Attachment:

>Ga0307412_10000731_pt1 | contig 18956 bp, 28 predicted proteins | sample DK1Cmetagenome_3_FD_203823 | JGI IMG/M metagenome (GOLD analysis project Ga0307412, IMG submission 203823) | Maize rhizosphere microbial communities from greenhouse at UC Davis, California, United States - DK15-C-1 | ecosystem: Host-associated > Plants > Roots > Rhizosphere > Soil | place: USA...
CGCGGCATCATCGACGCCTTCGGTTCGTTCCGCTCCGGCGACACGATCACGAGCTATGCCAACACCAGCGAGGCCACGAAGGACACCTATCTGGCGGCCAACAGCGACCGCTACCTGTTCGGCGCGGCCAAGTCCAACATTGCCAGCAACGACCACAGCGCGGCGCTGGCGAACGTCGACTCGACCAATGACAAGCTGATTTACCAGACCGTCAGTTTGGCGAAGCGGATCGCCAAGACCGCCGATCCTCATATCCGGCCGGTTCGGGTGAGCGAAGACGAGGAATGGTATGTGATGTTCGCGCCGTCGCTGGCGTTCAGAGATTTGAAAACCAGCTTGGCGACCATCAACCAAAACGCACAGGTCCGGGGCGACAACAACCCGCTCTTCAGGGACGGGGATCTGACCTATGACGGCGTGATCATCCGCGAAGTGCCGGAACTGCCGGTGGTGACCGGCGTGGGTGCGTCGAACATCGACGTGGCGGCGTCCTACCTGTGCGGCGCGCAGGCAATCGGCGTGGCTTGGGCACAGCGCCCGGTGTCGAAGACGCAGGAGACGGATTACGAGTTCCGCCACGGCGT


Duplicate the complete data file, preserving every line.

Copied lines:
>Ga0307412_10000731_pt1 | contig 18956 bp, 28 predicted proteins | sample DK1Cmetagenome_3_FD_203823 | JGI IMG/M metagenome (GOLD analysis project Ga0307412, IMG submission 203823) | Maize rhizosphere microbial communities from greenhouse at UC Davis, California, United States - DK15-C-1 | ecosystem: Host-associated > Plants > Roots > Rhizosphere > Soil | place: USA...
CGCGGCATCATCGACGCCTTCGGTTCGTTCCGCTCCGGCGACACGATCACGAGCTATGCCAACACCAGCGAGGCCACGAAGGACACCTATCTGGCGGCCAACAGCGACCGCTACCTGTTCGGCGCGGCCAAGTCCAACATTGCCAGCAACGACCACAGCGCGGCGCTGGCGAACGTCGACTCGACCAATGACAAGCTGATTTACCAGACCGTCAGTTTGGCGAAGCGGATCGCCAAGACCGCCGATCCTCATATCCGGCCGGTTCGGGTGAGCGAAGACGAGGAATGGTATGTGATGTTCGCGCCGTCGCTGGCGTTCAGAGATTTGAAAACCAGCTTGGCGACCATCAACCAAAACGCACAGGTCCGGGGCGACAACAACCCGCTCTTCAGGGACGGGGATCTGACCTATGACGGCGTGATCATCCGCGAAGTGCCGGAACTGCCGGTGGTGACCGGCGTGGGTGCGTCGAACATCGACGTGGCGGCGTCCTACCTGTGCGGCGCGCAGGCAATCGGCGTGGCTTGGGCACAGCGCCCGGTGTCGAAGACGCAGGAGACGGATTACGAGTTCCGCCACGGCGT